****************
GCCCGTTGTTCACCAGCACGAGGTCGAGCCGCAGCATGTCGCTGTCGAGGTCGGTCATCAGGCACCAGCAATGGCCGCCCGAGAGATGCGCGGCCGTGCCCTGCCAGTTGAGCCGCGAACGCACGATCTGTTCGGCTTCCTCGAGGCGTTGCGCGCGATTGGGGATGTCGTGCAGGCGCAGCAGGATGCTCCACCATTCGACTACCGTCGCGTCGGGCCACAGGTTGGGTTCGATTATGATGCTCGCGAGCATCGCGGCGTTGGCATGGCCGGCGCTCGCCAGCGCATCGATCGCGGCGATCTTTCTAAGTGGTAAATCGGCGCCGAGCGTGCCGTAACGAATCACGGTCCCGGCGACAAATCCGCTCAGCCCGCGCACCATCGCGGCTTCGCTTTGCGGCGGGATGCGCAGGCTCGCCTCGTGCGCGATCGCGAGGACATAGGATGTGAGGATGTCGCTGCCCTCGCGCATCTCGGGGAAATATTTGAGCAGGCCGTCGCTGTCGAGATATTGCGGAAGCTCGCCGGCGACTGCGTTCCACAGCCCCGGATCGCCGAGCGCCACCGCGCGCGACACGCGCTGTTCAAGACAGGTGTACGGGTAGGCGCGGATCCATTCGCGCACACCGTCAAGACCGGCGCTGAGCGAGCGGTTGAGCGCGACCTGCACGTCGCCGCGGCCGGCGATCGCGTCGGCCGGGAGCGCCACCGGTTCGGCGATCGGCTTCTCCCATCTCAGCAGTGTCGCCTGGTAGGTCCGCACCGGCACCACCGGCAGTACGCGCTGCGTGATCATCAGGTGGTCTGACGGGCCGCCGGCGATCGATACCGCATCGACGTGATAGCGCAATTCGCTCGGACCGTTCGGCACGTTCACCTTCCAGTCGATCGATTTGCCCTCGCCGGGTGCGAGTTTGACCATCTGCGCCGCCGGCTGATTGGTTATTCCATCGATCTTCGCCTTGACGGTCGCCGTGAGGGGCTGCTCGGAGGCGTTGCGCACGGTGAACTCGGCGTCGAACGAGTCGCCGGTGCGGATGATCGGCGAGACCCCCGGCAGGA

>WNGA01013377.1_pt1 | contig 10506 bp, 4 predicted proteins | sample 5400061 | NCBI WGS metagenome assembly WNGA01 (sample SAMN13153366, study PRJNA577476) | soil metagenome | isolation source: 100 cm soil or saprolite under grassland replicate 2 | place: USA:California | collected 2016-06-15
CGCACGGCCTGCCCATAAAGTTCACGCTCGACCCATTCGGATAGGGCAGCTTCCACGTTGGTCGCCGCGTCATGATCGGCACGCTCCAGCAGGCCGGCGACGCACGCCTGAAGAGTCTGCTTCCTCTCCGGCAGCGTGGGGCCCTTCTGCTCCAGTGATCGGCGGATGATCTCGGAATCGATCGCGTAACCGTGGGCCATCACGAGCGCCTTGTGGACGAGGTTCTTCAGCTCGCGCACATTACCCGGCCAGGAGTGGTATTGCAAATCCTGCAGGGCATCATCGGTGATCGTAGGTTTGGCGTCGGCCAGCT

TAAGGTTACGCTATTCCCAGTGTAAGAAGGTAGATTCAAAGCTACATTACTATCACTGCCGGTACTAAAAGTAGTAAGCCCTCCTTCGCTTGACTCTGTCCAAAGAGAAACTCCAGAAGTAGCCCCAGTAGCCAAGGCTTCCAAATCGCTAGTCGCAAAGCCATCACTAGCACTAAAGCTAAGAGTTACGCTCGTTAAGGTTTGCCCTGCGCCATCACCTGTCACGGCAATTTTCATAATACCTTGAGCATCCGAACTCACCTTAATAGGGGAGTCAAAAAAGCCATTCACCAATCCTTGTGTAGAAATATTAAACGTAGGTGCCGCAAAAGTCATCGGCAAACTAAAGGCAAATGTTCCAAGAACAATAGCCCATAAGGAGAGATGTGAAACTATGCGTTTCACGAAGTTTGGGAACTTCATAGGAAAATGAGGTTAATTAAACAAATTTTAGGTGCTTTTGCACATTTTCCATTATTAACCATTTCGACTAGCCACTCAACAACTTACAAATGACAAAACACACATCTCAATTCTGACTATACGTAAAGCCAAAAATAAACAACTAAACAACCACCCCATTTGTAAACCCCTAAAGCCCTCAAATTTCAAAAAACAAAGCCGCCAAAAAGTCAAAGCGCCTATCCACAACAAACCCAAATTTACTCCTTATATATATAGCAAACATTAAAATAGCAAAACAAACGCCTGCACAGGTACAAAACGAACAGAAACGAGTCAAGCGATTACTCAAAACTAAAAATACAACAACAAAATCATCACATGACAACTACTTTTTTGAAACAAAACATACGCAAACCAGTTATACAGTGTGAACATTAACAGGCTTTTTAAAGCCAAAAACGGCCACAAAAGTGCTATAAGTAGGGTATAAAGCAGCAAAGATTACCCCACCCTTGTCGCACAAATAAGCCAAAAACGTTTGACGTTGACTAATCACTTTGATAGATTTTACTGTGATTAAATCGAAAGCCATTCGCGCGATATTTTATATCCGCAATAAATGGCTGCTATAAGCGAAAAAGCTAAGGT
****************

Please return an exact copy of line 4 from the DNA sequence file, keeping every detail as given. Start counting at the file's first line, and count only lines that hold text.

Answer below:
TAAGGTTACGCTATTCCCAGTGTAAGAAGGTAGATTCAAAGCTACATTACTATCACTGCCGGTACTAAAAGTAGTAAGCCCTCCTTCGCTTGACTCTGTCCAAAGAGAAACTCCAGAAGTAGCCCCAGTAGCCAAGGCTTCCAAATCGCTAGTCGCAAAGCCATCACTAGCACTAAAGCTAAGAGTTACGCTCGTTAAGGTTTGCCCTGCGCCATCACCTGTCACGGCAATTTTCATAATACCTTGAGCATCCGAACTCACCTTAATAGGGGAGTCAAAAAAGCCATTCACCAATCCTTGTGTAGAAATATTAAACGTAGGTGCCGCAAAAGTCATCGGCAAACTAAAGGCAAATGTTCCAAGAACAATAGCCCATAAGGAGAGATGTGAAACTATGCGTTTCACGAAGTTTGGGAACTTCATAGGAAAATGAGGTTAATTAAACAAATTTTAGGTGCTTTTGCACATTTTCCATTATTAACCATTTCGACTAGCCACTCAACAACTTACAAATGACAAAACACACATCTCAATTCTGACTATACGTAAAGCCAAAAATAAACAACTAAACAACCACCCCATTTGTAAACCCCTAAAGCCCTCAAATTTCAAAAAACAAAGCCGCCAAAAAGTCAAAGCGCCTATCCACAACAAACCCAAATTTACTCCTTATATATATAGCAAACATTAAAATAGCAAAACAAACGCCTGCACAGGTACAAAACGAACAGAAACGAGTCAAGCGATTACTCAAAACTAAAAATACAACAACAAAATCATCACATGACAACTACTTTTTTGAAACAAAACATACGCAAACCAGTTATACAGTGTGAACATTAACAGGCTTTTTAAAGCCAAAAACGGCCACAAAAGTGCTATAAGTAGGGTATAAAGCAGCAAAGATTACCCCACCCTTGTCGCACAAATAAGCCAAAAACGTTTGACGTTGACTAATCACTTTGATAGATTTTACTGTGATTAAATCGAAAGCCATTCGCGCGATATTTTATATCCGCAATAAATGGCTGCTATAAGCGAAAAAGCTAAGGT